• The coefficient of variation (CV) is determined.

Results:

CD3; The CV for the TMA spot is <1%.

CD8; The CV for the TMA spot is <1%.

Reproducibility Method 2:

    • One slide of a tumour sample is immunostained (for CD3 or CD8) and numerized with the scanner. The digital image is analyzed 10 times with the image analysis software by two operators. The coefficient of variation (CV) is determined between both operators.

Results:

CD3;

The CV for the CT region is 3.42%.

The CV for the IM region is 7.03%.

The CV for the analysis of the tumour (CT and IM) is 5.23%.

CD8;

The CV for the CT region is 2.72%.

The CV for the IM region is Not Applicable (no detectable IM).

The CV for the analysis of the tumour (CT) is 2.72

Reproducibility Method 3:

    • Two tumour samples are analyzed. For each tumour sample, 5 adjacent slides are performed (C1-05). The slides are immunostained (CD3 and CD8) in different runs and numerized in different runs. The digital pictures are analyzed with the image analysis software by two operators (operator #1 for slides C1, C3 and C5; operator #2 for slides C2 and C4). The coefficient of variation (CV) is determined for each IHC (CD3 and CD8) between both investigators for adjacent slides.

Results:

CD3;

The CV for the CT region is 17.89%.

The CV for the IM region is 5.37%.

The CV for the analysis of the tumour (CT and IM) is 11.68%.

CD8;

The CV for the CT region is 14.90%.

The CV for the IM region is 8.71%.

The CV for the analysis of the tumour (CT and IM) is 2.72

Example 5: Detailed Examples of Implementation of Quality Control of Immunostaining for CD3 and CD8

10 units immunostained for CD3 and CD8 in accordance with example 1 were randomly selected. The mean intensities of the units+/−1 SD were determined.

The mean values obtained are: CD3: 239+/−43 (range: 282-196), CD8: 217+/−44 (range: 261-173). Said values are considered as reference values for validating the quality of immunostaining of each sample of a given patient. The above ranges correspond to a difference of more or less 20% from the reference mean value. The man skilled in the art understands that for various reasons, the tolerance threshold may be widened (for example more or less 22% or 25%), or preferably narrowed (for example more or less 5%, 8%, 10%, 15%).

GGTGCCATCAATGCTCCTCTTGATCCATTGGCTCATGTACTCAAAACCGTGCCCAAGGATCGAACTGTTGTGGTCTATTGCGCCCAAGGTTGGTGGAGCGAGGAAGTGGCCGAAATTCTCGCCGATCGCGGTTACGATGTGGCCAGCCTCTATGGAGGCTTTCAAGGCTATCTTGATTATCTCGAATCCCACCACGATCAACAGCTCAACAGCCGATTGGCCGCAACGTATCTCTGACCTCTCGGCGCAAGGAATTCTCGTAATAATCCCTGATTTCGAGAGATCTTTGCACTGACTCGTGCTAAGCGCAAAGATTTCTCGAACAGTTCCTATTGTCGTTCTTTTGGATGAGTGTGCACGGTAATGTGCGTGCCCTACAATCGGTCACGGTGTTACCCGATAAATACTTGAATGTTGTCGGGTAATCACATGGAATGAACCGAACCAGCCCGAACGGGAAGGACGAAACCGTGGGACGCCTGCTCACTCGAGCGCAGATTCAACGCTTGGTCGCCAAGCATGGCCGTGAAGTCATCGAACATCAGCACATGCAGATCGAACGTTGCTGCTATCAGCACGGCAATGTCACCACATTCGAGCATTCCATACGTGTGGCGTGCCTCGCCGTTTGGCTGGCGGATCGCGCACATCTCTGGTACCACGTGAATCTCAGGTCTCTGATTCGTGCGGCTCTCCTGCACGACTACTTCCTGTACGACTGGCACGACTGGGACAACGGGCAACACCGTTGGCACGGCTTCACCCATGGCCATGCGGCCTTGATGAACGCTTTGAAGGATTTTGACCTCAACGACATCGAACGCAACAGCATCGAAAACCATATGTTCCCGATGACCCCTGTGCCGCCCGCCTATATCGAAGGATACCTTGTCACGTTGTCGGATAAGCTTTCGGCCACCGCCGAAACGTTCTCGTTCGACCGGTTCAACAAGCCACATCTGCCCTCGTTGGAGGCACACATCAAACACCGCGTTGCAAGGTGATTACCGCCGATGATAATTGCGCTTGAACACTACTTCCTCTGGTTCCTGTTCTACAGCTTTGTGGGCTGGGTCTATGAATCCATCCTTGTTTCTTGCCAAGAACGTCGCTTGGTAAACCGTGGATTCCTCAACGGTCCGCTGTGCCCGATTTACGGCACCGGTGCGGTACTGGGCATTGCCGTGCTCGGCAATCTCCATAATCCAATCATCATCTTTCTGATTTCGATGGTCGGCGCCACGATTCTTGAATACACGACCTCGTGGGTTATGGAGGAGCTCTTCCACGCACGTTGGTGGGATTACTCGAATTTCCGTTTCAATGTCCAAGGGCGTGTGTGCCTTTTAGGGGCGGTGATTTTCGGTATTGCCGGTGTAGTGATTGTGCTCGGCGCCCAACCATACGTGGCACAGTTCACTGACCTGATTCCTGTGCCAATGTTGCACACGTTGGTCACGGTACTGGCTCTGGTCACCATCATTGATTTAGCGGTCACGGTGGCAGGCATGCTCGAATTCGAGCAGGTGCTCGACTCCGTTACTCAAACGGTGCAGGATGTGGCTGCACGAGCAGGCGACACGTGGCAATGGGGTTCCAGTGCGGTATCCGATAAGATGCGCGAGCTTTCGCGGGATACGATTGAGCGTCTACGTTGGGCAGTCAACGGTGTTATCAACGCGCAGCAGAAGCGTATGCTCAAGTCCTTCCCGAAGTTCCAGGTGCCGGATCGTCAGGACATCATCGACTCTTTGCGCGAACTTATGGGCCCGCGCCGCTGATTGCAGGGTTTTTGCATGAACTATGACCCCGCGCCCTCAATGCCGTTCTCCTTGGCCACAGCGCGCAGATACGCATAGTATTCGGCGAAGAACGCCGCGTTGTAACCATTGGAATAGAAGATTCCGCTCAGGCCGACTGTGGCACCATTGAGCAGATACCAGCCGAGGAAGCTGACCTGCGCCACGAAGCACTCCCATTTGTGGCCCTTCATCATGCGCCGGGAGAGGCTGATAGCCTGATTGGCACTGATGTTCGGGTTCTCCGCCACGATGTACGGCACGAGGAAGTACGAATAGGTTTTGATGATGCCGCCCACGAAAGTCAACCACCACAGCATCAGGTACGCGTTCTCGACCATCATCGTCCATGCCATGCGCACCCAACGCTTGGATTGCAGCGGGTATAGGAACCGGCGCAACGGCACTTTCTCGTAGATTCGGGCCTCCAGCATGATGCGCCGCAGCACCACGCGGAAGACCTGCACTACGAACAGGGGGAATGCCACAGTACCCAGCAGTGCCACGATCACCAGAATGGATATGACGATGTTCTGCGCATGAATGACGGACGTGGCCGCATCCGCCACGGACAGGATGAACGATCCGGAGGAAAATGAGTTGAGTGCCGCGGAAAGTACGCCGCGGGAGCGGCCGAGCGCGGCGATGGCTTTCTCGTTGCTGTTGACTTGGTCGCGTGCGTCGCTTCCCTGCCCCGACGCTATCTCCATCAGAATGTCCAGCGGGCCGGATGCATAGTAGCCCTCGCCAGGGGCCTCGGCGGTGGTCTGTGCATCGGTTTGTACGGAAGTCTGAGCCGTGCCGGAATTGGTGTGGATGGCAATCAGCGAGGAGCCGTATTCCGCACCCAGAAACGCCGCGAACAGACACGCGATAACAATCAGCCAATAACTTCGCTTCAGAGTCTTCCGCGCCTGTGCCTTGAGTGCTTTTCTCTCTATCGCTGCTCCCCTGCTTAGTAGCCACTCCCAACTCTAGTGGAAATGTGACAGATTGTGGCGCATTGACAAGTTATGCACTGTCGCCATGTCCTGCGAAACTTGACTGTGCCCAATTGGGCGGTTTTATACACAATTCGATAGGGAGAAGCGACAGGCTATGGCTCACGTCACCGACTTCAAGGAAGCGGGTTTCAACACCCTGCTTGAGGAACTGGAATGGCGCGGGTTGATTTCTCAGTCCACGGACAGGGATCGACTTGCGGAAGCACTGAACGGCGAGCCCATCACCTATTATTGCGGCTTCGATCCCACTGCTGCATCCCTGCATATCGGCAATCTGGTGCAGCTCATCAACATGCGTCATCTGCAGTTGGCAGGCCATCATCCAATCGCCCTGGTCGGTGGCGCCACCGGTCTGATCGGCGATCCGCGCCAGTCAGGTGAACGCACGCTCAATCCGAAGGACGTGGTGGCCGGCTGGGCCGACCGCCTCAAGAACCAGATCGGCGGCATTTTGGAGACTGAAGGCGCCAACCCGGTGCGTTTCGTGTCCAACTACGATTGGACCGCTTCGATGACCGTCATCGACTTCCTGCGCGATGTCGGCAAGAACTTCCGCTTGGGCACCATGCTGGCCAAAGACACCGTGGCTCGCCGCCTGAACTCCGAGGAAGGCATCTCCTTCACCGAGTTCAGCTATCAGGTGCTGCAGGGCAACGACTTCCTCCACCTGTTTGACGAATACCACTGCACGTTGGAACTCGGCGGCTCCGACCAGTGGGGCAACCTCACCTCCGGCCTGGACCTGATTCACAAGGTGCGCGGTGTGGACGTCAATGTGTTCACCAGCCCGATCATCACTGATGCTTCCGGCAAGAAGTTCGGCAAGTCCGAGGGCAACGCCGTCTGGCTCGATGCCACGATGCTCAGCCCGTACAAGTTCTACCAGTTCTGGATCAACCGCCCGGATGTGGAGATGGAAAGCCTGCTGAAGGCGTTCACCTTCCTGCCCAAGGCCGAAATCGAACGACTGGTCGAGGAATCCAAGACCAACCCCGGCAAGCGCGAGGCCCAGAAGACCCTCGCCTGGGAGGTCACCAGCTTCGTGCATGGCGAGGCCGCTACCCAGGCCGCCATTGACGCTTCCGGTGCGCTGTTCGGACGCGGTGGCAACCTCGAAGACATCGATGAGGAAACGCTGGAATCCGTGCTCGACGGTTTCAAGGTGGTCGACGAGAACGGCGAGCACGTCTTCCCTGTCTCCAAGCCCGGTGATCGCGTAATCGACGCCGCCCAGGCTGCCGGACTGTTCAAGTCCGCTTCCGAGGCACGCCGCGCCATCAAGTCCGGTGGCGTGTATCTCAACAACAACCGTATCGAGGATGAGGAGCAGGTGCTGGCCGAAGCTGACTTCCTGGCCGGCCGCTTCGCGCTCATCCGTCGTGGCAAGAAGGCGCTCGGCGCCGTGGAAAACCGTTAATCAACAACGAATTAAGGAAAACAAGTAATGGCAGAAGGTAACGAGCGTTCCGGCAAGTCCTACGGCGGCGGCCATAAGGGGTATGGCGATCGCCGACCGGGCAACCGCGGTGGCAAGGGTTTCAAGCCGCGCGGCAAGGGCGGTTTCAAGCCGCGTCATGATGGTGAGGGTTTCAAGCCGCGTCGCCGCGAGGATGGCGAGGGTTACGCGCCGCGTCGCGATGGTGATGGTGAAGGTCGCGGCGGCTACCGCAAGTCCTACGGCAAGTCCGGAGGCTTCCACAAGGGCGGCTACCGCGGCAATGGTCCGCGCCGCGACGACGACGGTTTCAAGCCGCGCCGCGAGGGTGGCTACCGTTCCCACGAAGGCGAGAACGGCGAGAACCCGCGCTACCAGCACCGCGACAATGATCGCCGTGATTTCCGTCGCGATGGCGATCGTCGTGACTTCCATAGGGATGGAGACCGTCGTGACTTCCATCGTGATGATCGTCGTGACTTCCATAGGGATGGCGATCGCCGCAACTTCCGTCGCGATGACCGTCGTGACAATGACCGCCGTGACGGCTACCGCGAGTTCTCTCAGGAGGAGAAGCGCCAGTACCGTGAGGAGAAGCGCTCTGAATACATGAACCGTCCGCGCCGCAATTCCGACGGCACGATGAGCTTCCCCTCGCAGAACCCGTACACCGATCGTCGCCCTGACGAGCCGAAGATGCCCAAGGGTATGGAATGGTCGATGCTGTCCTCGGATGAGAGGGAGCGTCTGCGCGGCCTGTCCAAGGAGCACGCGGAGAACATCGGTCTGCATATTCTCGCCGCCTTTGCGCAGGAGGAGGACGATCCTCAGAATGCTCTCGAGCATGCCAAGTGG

Team 1

10 units immunostained for CD3 in accordance with example 1 were randomly selected. The mean intensities of the units+/−1 SD were determined. The result obtained is: mean=234+/−64. The histogram for the distribution of the staining intensity for CD3 shows that the staining intensity of CD3 obtained is close to the reference staining intensity of CD3, within the range: 282-196.

The sample is therefore considered as correctly immunostained.

The density of immune cells stained measured by team 1:CT:1795 cells/mm2, IM: 2319 cells/mm2 is validated.

Team 2

The same protocol was implemented by a second team working on the slide adjacent to the slide examined by team 1.

The result obtained is: mean=251+/−56, within the range: 282-196. In view of the above reference value, the sample is therefore considered as correctly immunostained.

The density of immune cells stained measured by team 1:CT:1665 cells/mm2, IM: 2198 cells/mm2 is validated.

The values of densities of CD3 in tumour regions [core of the tumour (CT) and the invasive margin (IM)] obtained by team 1 and team 2 for adjacent slides are indeed similar.

Team 3

The same protocol was implemented by a third team working on the other slide adjacent to the slide examined by team 1. The result obtained is: mean=148+/−27. The histogram for the distribution of the staining intensity for CD3 shows that the staining intensity of CD3 obtained is remote to the reference staining intensity of CD3 (out of the range: 282-196).

The sample is therefore considered as incorrectly immunostained.

The density of immune cells stained measured by team 3:CT:914 cells/mm2, IM: 1707 cells/mm2 is not validated.